November 28, 2012
“Today we’re spoiled with an abundance of information,” write Jenny Volvovski, Julia Rothman and Matt Lamothe, in their latest book, The Where, The Why, and The How. “We carry devices that fit in our pockets but contain the entirety of human knowledge. If you want to know anything, just Google it.”
Why, for instance, are eggs oval-shaped? The authors wondered—and, in a matter of seconds, there was the answer, served up in the form of a Wikipedia entry. Eggs are oblong, as opposed to spherical, so that they roll in a contained circle (less chance for wandering eggs). They also fit into a nest better this way.
But Volvovski, Rothman and Lamothe, all partners in the design firm ALSO, see this quick answer-finding as a negative at times. In the case of the egg, they say, ”The most fun, the period of wonder and funny guesses, was lost as soon as the 3G network kicked in.”
The Where, The Why, and The How is the authors’ attempt to revel in those “mysteries that can’t be entirely explained in a few mouse clicks.” Volvovski and her coauthors selected 75 not quite answerable questions—from “Where did life come from?” to “Why do cats purr?” to “How does gravity work?”—and let artists and scientists loose on them. The artists created whimsical illustrations, and the scientists responded with thoughtful essays. ”With this book, we wanted to bring back a sense of the unknown that has been lost in the age of information,” say the authors.
Cartoonist Marc Bell took on the stumper, What drives plate tectonics? His imaginative response is pictured above.
Why do we hiccup, anyway? As you can see in his busy and somewhat grotesque illustration, above, comic artist Dave Zackin is entertained by the many scientific theories and folk remedies. Scientist Jill Conte touches on these in an accompanying essay:
Hiccups happen when our diaphragm, the muscle in our chest that controls breathing, spasms involuntarily, causing a sudden rush of air into our lungs. Our vocal cords shut to stem the flow of air, thus producing the sound of a hiccup. No one knows exactly what triggers the diaphragm to spasm, although it’s probably due to stimulation of the nerves connected to the muscle or to a signal from the part of the brain that controls breathing.
Some scientists hypothesize that the neural circuitry implicated in human hiccuping is an evolutionary vestige from our amphibian ancestors who use a similar action to aid respiration with gills during their tadpole stage. Humans have maintained the neural hardware, scientists theorize, because it may benefit suckling infants who must manage the rhythm of breathing and feeding simultaneously.
Notice the tadpoles squirming out of the man’s brain? Can you find the hiccuping baby?
And, what defined dinosaurs’ diet? In the book, Margaret Smith, a physical sciences librarian at New York University, describes how paleontologists sometimes analyze coprolites, or fossilized dinosaur feces, to determine a dinosaur’s last meal. A dino’s teeth also provide some clues, writes Smith:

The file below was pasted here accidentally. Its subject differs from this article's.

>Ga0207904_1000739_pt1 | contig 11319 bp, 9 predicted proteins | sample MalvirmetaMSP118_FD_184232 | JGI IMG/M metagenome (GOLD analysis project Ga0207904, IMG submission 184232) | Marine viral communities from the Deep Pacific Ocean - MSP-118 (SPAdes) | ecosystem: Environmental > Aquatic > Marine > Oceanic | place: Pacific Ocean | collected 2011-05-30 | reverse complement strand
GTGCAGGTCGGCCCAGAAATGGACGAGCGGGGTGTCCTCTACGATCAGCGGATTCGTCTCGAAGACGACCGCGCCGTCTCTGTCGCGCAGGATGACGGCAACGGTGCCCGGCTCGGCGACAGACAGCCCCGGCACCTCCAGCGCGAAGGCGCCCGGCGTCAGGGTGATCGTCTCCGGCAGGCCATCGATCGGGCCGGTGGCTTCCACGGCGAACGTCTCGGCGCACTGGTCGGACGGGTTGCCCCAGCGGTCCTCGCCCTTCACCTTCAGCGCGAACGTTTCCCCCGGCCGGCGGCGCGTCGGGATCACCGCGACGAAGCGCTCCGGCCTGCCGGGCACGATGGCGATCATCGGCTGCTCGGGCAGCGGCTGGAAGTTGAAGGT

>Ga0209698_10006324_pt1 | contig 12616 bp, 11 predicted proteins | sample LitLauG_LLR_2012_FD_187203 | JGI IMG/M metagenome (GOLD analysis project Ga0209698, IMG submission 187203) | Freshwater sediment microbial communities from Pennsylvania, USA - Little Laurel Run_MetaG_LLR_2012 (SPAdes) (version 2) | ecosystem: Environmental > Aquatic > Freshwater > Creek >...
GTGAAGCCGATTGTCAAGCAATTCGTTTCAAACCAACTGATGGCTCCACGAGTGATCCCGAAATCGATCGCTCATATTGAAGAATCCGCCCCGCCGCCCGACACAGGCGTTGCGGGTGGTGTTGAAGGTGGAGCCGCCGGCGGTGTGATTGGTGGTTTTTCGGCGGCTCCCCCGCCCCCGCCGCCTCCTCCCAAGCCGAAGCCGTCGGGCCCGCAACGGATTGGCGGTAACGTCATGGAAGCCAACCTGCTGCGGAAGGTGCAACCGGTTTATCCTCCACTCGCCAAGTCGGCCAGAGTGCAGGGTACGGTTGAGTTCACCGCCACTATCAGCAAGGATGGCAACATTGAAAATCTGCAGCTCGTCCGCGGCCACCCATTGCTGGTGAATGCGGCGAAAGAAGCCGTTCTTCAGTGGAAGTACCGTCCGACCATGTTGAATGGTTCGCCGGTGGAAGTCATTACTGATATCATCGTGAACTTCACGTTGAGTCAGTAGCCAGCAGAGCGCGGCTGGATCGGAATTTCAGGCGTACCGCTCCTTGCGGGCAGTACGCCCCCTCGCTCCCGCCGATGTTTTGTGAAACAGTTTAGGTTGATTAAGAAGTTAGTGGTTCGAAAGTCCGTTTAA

Through comparing fossilized dinosaur teeth and bones to those of reptiles living today, we’ve been able to broadly categorize the diets of different kinds of dinosaurs. For example, we know that the teeth of the Tyrannosaurus rex are long, slender, and knife-like, similar to those of the komodo dragon (a carnivore), while those of the Diplodocus are more flat and stumpy, like those of the cow (an herbivore). However, whether carnivorous dinosaurs were hunters or scavengers (or even cannibals!) and whether the the herbivorous ones noshed on tree leaves, grasses, or kelp is still uncertain.
Illustrator Meg Hunt stuck to the teeth.
A couple of years ago, Smithsonian published a story that calls dark energy the biggest mystery in the universe–I suspect that Volvovski, Rothman and Lamothe might jump on board with this mighty superlative, given the fact that they asked Michael Leyton, a research fellow at CERN, to comment on the murky topic early in the book. Leyton writes:
In 1998, astrophysicists were shocked when new data from supernovae revealed that the universe is not only expanding, but expanding at an accelerating rate…. To explain the observed acceleration, a component with strong negative pressure was added to the cosmological equation of state and called “dark energy.
A recent survey of more than 200,000 galaxies appears to confirm the existence of this mysterious energy. Although it is estimated that about 73 percent of the universe is made up of dark energy, the exact physics behind it remains unknown.
Artist Ben Finer, in turn, created a visual response to the question, What is dark energy?
The ALSO partners tried to assign scientific questions to artists, whose bodies of work in some way, shape or form included similar subjects or themes. Much like he recast the pigs as architects, Le Corbusier, Frank Lloyd Wright and Frank Gehry in his book version of “The Three Little Pigs,” Steven Guarnaccia, an illustrator and former New York Times Op-Ed art director, envisioned a spinoff of Ernest Hemingway’s classic The Old Man and the Sea called The Old Men of the Sea in his response to “Do immortal creatures exist?”
So, why the wrinkly, bespectacled jellyfish? Well, engineer Julie Frey and Hunter College assistant professor Jessica Rothman’s essay inspired him:
Turritopsi nutricula, a jellyfish that lives in Caribbean waters, is able to regenerate its entire body repeatedly and revert back to an immature state after it has matured, rendering it effectively immortal. Scientists have no idea how the jellyfish completes this remarkable age reversal and why it doesn’t do this all the time. It is possible that a change in the environment triggers the switch, or it may be solely genetic.
Sometimes science is stranger than fiction.
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